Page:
Specializing in Custom,
or Just Very Nice Saws
William Wresh hefted the enormous 24-1/4" - long
tenon saw onto a stretcher that needed a tenon. He tweaked
the saw's position using his thumb so the teeth touched his
cutline, and then he ensured the tool was plumb and square by
checking the reflection of his work in the saw's shiny plate.
The saw, which was longer than a typical jointer
plane, looked almost ridiculously huge on top of the 2-1/2"-wide
stretcher he was about to cut, but Wresh was not afraid.
He didn't know enough about handwork to be afraid or to realize
how odd the saw looked to modern eyes. This was his first
Wresh pushed the saw forward smoothly, and the
teeth dove into the wood. After 10 strokes on both sides
of the joint, it was done. The saw had tracked his cutline
traditional sawbench is the key to unlocking the utility of any
handsaw. The height prevents you from striking the floor with
the toe and allows you to use your legs as clamps on the work.
The London-pattern handle is exquisitely shaped and comfortable
– just like an 18th century saw.
A quick trim at the joint's shoulder revealed a tenon cheek that was smooth, flat
This near-perfect tenon was not
beginner's luck. This was simply a case of using the right
tool for the job at hand. And it just so happened that the
right tool is a saw that hasn't been a common sight in workshops
since the early 1800s.
While Wresh, a student of mine at
the Marc Adams School of Woodworking, cut his first tenon with
that tenon saw in early May, this particular story really begins
about nine years ago when I bought a book (now out of print)
called "The Tool Chest of Benjamin Seaton" (The Tools and Trades
Cover reproduced by kind permission of the Tools
and Trades History Society
Benjamin Seaton (1775-1834) was not
a famous British cabinetmaker. In fact, this resident of
Chatham is famous in woodworking circles because he abandoned
the woodworking craft at an early age. Seaton was 21 when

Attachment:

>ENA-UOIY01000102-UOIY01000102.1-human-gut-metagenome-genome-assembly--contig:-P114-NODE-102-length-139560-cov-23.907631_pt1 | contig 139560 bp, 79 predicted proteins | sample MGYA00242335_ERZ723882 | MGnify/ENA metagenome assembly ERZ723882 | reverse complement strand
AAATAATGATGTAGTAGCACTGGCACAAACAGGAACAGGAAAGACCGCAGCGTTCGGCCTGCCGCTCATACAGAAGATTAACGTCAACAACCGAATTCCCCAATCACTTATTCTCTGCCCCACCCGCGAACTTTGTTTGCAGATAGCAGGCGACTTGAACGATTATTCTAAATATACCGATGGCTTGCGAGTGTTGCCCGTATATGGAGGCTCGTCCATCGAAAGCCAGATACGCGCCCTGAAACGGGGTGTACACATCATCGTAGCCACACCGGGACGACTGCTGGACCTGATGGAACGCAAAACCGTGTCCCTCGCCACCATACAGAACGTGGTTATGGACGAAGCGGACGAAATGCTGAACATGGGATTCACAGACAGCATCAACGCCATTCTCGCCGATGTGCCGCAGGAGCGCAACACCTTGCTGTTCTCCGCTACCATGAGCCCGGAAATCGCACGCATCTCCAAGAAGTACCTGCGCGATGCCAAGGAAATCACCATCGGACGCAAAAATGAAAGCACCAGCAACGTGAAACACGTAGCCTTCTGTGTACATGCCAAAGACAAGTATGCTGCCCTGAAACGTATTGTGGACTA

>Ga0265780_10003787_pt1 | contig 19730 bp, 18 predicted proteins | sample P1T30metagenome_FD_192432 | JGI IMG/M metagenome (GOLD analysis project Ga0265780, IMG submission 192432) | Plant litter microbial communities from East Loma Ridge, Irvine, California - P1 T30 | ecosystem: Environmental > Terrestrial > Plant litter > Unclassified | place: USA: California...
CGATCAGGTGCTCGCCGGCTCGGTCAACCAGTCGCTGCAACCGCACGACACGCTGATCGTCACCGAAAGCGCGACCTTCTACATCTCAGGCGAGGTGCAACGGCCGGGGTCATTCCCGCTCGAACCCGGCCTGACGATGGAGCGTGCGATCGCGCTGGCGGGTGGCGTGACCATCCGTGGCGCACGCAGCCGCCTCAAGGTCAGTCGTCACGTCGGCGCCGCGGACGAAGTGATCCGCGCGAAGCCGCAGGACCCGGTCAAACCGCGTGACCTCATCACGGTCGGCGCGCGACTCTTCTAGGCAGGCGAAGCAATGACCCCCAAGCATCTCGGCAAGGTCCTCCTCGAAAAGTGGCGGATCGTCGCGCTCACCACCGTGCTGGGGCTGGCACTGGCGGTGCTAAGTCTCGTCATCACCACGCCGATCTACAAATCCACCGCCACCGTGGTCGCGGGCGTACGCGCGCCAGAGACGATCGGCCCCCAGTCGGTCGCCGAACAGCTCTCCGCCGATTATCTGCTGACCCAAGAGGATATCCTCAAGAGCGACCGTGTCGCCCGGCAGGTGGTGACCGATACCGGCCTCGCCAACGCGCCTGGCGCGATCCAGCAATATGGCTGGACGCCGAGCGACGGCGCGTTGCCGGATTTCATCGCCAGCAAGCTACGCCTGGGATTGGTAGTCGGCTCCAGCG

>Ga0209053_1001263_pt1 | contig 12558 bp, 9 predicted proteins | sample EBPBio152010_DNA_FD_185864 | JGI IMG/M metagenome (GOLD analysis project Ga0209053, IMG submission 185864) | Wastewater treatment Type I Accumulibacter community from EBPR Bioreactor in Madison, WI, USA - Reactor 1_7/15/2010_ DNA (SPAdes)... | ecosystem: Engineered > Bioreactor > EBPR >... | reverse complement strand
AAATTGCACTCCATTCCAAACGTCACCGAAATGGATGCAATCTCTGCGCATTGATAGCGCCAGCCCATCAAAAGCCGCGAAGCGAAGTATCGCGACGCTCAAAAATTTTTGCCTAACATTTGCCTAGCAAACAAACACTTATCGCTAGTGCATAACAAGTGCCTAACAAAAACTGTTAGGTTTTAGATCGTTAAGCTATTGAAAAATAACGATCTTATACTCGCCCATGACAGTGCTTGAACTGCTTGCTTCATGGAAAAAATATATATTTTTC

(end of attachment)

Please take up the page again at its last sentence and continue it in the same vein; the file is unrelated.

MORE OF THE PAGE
he built a tool chest during a period of three and a half
months. He then filled it with a nice kit of tools bought
for him by his father and drew up an inventory of its contents.
But Seaton didn't become a cabinetmaker. Instead, he
focused on other aspects of the family business: auctioneering
and undertaking. But due to luck and thoughtful heirs,
Benjamin's chest survived almost completely intact and now
resides in the Guildhall Museum in Rochester. It's a
snapshot of what a woodworker would need to make furniture in
In 1994 the Tools and Trades
History Society published "The Tool Chest of Benjamin Seaton," a
short 72-page book that examined the chest, the Seaton family
history and the nearly 200 tools in the chest.
I've read this book more than five
times straight through and refer to it regularly. It is a book
that is both a riddle and the answer to many of my questions
about traditional handwork.
Here's a quick and simple example:
I've always struggled with checking the diagonal measurements of
complex case pieces at assembly time – folding rules are a poor
tool for this job for a great many reasons. I've also always
wondered why Benjamin Seaton had a roll of fine twine tucked in
his chest and recorded in his inventory. One day, both the
riddle and my problem were solved when I realized how twine is
an ideal (nay, cunning) tool for checking diagonal measurements
(it was my sister-in-law, who sews, who pointed me down the
However, the one chapter of the
book that has always captivated me is the chapter on the set of
saws Seaton had. In addition to a turning saw and keyhole saw,
Seaton had a set of six backsaws and handsaws, all made by John
Kenyon. The saws are gorgeous, with London-pattern beech
handles, brass backs and all the details intact.
Owning a set of original saws such
as this would be difficult today. These saws are scare in fine
condition, and you probably shouldn't be filing and using a
pristine 18th century Kenyon saw anyway. So I've simply been
looking at these photos for nine years and wondering things such
as: Why is that tenon saw so huge? What good is a sash saw in a
cabinetmaker's shop? What is it like to saw with such a huge
(and probably heavy) crosscut handsaw?
After so many years of wondering, I
thought that these questions would just have to go unanswered.
But then I met Mike Wenzloff, who learned to file saws in
grammar school. Wenzloff has worked as a logger, graphic
designer, furniture-maker and (very nearly) a pastor. After
sharpening saws as a side business for many years, Wenzloff
decided in late 2005 to begin building custom handsaws and
backsaws as his primary business. I asked him if he would make
me a couple saws that were identical to the Kenyon saws from the
Seaton chest. He agreed immediately.
Building saws like this called upon
all of Wenzloff's skills: a deep knowledge of saw filing, an
ability to use computers to translate photographs into wooden
templates, an ability to shape beech handles by machine and
hand, and just enough faith that it all would work out.